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Institute for Pastoral Initiatives News

Century old Mary statue arrives at University

There was a feeling of anticipation and excitement within the offices of our Institute for Pastoral Initiatives. At long last, a statue of Mary was set to arrive and remain permanently in the entrance lobby of Daniel J. Curran Place.

“For everybody who walks through these doors, they’ll become immediately aware we are a Catholic, Marianist institution,” said Sister Angela Ann Zukowski, Director of the Institute and co-collaborator on the project. “It will form a bridge from our main campus, not to mention our historic identity and mission, to this building, and will allow for integration, interaction and contemplation.  

At about 5-foot, 6 inches, and weighing nearly 1,000 pounds, the statue arrived neatly wrapped in protective plastic, covered delicately in a soft, blue, packing blanket, inside a large wooden crate.

Many of us watched in awe as a lead worker gently unpacked the statue and then, working with a larger team from two different companies, used precision tools and techniques to lift the marble Madonna onto its new, 1-ton base.

Once upon a time, the Mary sculpture, as raw marble, lived in Italy. Roger Crum, a professor in the Art and Design Department and an art historian, says it eventually was shipped in 1915 to the Chapel of Our Lady of Good Counsel within the Normal School at Mount Saint John, the Marianist property to the east of Dayton. It stood above the altar there until Addison Crabtree saved it from demolition, together with the rest of the chapel, in 1977. Crabtree’s daughter, Patti Procuniar, who worked at UD for 30 years, donated the statue to the University in 2019. Over the past few years, the statue has been restored and cleaned in New York City.

“The installation unites a traditional statue, a modern base and a new location, making reference to the long history and mission of the Marianists, the University of Dayton and the Catholic Church,” Crum said. “Central in communicating this mission in kindred but different ways, are the inscriptions on the base.”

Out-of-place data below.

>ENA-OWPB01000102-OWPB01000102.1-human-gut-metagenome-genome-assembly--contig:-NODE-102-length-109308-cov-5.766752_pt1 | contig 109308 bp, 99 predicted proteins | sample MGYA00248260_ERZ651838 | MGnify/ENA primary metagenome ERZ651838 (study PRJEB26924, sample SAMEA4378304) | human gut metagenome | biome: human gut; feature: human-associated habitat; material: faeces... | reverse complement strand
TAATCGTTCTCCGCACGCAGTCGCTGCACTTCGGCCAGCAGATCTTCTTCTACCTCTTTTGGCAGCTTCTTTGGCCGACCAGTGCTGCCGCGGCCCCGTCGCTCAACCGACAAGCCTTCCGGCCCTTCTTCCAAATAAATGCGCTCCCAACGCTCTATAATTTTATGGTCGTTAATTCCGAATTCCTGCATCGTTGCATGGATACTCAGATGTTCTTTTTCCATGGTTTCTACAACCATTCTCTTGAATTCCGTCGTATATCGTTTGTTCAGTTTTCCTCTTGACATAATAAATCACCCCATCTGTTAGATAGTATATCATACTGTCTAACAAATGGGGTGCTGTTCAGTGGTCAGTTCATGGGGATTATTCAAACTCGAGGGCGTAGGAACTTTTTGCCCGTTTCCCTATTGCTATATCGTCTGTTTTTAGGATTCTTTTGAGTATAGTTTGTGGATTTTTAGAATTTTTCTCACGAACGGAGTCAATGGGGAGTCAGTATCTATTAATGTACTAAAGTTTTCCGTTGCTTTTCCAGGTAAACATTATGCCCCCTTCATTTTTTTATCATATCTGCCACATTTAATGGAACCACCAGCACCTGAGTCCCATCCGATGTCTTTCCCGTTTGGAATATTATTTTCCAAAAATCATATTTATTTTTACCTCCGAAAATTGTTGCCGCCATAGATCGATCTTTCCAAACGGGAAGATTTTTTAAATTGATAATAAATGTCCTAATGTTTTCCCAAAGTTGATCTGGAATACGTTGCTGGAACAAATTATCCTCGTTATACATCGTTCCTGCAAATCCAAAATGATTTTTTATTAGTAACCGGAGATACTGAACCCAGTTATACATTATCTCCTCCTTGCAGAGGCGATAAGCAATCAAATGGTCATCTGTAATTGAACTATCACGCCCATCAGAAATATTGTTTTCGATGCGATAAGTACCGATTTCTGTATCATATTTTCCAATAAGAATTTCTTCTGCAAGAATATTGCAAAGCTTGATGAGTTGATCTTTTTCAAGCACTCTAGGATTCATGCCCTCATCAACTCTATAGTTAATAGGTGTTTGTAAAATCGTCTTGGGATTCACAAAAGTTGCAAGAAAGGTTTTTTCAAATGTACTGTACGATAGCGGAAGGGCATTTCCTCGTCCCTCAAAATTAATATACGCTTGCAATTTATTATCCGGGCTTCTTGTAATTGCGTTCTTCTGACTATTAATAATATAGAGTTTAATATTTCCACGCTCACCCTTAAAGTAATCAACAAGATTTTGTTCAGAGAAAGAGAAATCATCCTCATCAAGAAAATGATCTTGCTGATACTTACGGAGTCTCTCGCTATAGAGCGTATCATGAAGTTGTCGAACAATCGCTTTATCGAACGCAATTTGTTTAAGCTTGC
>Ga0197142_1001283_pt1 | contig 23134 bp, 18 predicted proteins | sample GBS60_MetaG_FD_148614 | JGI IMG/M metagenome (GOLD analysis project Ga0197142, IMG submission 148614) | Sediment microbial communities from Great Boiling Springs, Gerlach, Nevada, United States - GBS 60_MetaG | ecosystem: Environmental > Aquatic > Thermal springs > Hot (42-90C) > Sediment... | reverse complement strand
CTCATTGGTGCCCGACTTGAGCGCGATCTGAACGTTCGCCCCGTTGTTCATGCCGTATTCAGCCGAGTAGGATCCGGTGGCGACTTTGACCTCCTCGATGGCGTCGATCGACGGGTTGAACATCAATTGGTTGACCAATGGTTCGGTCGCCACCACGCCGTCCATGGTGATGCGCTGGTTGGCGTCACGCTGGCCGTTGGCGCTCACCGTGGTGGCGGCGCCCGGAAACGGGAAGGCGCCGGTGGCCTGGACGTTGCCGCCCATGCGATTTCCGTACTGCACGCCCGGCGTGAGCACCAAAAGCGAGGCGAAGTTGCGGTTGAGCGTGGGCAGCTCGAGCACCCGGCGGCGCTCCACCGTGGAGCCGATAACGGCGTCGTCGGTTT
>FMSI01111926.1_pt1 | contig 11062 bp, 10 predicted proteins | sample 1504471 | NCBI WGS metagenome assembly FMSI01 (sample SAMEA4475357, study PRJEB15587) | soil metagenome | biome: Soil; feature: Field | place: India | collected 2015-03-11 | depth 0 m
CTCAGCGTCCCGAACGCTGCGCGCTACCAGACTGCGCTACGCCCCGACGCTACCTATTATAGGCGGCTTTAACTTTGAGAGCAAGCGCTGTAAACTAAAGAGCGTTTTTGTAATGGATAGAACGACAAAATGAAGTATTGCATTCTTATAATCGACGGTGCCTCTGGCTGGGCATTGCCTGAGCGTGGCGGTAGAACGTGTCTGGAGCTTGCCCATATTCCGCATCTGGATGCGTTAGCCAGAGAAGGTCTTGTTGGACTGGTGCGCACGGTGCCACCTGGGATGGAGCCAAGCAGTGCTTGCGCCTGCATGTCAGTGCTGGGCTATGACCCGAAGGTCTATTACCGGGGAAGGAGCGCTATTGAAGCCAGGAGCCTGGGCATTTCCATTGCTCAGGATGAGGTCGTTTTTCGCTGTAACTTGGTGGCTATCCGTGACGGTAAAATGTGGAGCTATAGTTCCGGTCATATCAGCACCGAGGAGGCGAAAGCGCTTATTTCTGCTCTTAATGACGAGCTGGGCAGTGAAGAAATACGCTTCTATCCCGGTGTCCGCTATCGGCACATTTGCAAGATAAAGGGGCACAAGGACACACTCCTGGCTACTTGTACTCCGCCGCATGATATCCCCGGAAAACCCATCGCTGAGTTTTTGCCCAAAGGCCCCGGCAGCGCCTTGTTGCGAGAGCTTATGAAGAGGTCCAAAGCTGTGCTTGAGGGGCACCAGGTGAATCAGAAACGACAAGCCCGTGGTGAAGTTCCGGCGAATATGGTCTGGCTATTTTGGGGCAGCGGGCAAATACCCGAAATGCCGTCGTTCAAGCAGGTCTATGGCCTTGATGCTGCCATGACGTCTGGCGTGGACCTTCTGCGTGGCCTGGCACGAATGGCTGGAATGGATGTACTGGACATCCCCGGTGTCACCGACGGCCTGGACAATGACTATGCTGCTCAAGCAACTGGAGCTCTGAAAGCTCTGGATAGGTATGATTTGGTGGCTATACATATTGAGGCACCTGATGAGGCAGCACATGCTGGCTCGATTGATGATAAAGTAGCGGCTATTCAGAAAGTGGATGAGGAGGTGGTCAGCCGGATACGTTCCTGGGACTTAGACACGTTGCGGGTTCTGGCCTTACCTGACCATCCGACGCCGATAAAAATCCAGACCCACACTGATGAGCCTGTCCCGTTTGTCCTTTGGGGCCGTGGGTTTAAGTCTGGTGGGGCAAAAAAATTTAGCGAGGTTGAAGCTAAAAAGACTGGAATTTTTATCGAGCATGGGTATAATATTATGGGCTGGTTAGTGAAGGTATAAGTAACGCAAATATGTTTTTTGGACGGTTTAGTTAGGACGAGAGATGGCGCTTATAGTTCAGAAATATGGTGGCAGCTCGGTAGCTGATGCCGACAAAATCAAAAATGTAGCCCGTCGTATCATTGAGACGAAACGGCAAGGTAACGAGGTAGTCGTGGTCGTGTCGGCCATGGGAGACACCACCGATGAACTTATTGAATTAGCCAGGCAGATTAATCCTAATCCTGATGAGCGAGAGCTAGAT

The first inscription is a quotation from Pope Francis’ encyclical, Laudato Si’.  It reads Mary the Mother, who cared for Jesus, now cares with maternal affection and pain for this wounded world.

The second is from the Totus Tuus prayer of Fr. Martin Solma, S.M. It reads Take my memory O’Mary, that I might always keep God’s wonders in view.

Crum says both quotations refer to Mary and nature and the responsibility of the Church and the world to the preservation and safe-guarding of nature.

“Generally, we chose these quotations to make this installation respond to UD’s commitment to the environment and sustainability as well as to acknowledge the evident presence of nature and the solar prairie immediately outside of Curran Place,” Crum said.

Collaborating with Crum on the project were M. Gary Marcinowski, S.M., and John Clarke, professor emeriti in the Art and Design Department. Marcinowski designed the base of green granite from the Laurentian Mountains in Quebec, Canada, and Clarke, the type face and typographic layout of the inscriptions.

A formal dedication awaits. Until then, after more than a century, Mary has found a new home.

Patti Procuniar, her daughter Melissa Kitchin, '95, and her son, Chris Martin, proudly donated the statue of Mary to the University of Dayton. Kitchin used to work in the building when it was NCR Corporation's world headquarters.  The Institute for Pastoral Initiatives is located on the first floor of Curran Place. Learn more about programs offered by the institute.

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